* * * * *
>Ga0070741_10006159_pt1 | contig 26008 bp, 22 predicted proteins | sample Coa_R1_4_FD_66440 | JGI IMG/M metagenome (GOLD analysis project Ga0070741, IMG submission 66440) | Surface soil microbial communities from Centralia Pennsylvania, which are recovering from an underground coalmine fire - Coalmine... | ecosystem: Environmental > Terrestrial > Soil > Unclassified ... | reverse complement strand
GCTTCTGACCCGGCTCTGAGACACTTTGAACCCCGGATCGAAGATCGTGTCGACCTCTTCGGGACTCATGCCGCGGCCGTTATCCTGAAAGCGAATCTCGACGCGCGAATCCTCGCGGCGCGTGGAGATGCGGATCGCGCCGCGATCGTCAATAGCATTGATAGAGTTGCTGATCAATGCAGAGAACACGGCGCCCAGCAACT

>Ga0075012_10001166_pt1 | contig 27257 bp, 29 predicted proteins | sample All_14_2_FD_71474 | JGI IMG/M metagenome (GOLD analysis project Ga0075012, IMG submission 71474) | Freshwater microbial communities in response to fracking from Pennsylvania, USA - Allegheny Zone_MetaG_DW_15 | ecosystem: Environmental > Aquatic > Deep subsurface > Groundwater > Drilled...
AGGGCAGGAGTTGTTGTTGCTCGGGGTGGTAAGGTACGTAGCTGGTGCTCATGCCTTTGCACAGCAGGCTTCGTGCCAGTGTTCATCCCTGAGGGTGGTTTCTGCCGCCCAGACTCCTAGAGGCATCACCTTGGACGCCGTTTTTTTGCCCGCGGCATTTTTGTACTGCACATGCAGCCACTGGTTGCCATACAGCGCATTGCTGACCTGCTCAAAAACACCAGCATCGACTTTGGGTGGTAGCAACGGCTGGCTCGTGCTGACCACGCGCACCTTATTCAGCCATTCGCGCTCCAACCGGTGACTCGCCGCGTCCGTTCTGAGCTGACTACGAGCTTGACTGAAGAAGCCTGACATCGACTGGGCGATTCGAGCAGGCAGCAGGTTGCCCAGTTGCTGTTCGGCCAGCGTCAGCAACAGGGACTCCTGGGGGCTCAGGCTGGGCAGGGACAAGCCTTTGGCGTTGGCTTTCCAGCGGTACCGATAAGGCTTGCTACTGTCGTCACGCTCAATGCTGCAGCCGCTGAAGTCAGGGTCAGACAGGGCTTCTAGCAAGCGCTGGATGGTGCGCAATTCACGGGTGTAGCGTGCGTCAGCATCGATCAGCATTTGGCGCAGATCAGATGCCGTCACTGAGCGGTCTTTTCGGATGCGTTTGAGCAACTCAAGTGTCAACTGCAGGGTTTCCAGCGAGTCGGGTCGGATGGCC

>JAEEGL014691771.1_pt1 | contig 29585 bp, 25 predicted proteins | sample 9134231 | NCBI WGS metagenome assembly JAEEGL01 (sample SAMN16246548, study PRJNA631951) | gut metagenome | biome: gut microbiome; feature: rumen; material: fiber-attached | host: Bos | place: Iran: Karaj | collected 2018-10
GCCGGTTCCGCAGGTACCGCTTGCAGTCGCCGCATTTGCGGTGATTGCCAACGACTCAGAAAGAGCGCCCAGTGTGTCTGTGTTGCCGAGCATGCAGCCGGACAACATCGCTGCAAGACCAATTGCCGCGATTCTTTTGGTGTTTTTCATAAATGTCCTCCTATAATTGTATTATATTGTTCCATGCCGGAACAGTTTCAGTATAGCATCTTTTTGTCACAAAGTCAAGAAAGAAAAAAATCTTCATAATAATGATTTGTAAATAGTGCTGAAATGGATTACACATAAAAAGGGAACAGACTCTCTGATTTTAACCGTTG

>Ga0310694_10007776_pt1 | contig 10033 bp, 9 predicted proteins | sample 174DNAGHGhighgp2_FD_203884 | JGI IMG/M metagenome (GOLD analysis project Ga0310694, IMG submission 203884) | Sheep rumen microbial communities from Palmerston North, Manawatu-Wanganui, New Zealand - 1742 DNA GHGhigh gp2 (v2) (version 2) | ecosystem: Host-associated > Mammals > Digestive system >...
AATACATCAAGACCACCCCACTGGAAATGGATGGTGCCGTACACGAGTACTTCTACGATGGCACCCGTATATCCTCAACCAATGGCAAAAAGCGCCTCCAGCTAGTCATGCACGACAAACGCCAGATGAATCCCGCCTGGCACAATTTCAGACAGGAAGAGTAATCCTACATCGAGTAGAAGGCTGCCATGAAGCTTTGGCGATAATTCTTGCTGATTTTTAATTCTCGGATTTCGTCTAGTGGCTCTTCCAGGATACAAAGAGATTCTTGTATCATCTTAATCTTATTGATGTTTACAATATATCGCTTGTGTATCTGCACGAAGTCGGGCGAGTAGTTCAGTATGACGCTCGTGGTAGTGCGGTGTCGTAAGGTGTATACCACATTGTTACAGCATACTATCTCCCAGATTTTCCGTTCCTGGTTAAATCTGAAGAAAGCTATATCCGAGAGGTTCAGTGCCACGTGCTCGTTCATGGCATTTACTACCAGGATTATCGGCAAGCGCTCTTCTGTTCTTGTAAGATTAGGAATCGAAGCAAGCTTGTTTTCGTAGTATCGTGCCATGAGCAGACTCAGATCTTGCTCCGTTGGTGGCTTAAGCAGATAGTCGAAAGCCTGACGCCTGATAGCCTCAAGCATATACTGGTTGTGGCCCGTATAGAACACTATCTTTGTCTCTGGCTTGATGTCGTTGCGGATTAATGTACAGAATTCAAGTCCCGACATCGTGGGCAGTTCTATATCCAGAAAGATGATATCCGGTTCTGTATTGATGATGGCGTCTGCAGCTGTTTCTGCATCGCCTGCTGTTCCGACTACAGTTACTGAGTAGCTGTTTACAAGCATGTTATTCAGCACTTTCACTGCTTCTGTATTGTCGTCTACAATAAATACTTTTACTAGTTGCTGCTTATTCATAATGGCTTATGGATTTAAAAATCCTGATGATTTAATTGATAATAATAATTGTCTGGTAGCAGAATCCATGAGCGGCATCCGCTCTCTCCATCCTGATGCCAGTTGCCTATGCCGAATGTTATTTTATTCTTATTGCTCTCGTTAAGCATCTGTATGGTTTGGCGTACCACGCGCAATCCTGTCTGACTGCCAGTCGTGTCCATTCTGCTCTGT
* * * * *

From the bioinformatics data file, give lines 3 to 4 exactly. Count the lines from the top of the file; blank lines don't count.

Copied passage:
>Ga0075012_10001166_pt1 | contig 27257 bp, 29 predicted proteins | sample All_14_2_FD_71474 | JGI IMG/M metagenome (GOLD analysis project Ga0075012, IMG submission 71474) | Freshwater microbial communities in response to fracking from Pennsylvania, USA - Allegheny Zone_MetaG_DW_15 | ecosystem: Environmental > Aquatic > Deep subsurface > Groundwater > Drilled...
AGGGCAGGAGTTGTTGTTGCTCGGGGTGGTAAGGTACGTAGCTGGTGCTCATGCCTTTGCACAGCAGGCTTCGTGCCAGTGTTCATCCCTGAGGGTGGTTTCTGCCGCCCAGACTCCTAGAGGCATCACCTTGGACGCCGTTTTTTTGCCCGCGGCATTTTTGTACTGCACATGCAGCCACTGGTTGCCATACAGCGCATTGCTGACCTGCTCAAAAACACCAGCATCGACTTTGGGTGGTAGCAACGGCTGGCTCGTGCTGACCACGCGCACCTTATTCAGCCATTCGCGCTCCAACCGGTGACTCGCCGCGTCCGTTCTGAGCTGACTACGAGCTTGACTGAAGAAGCCTGACATCGACTGGGCGATTCGAGCAGGCAGCAGGTTGCCCAGTTGCTGTTCGGCCAGCGTCAGCAACAGGGACTCCTGGGGGCTCAGGCTGGGCAGGGACAAGCCTTTGGCGTTGGCTTTCCAGCGGTACCGATAAGGCTTGCTACTGTCGTCACGCTCAATGCTGCAGCCGCTGAAGTCAGGGTCAGACAGGGCTTCTAGCAAGCGCTGGATGGTGCGCAATTCACGGGTGTAGCGTGCGTCAGCATCGATCAGCATTTGGCGCAGATCAGATGCCGTCACTGAGCGGTCTTTTCGGATGCGTTTGAGCAACTCAAGTGTCAACTGCAGGGTTTCCAGCGAGTCGGGTCGGATGGCC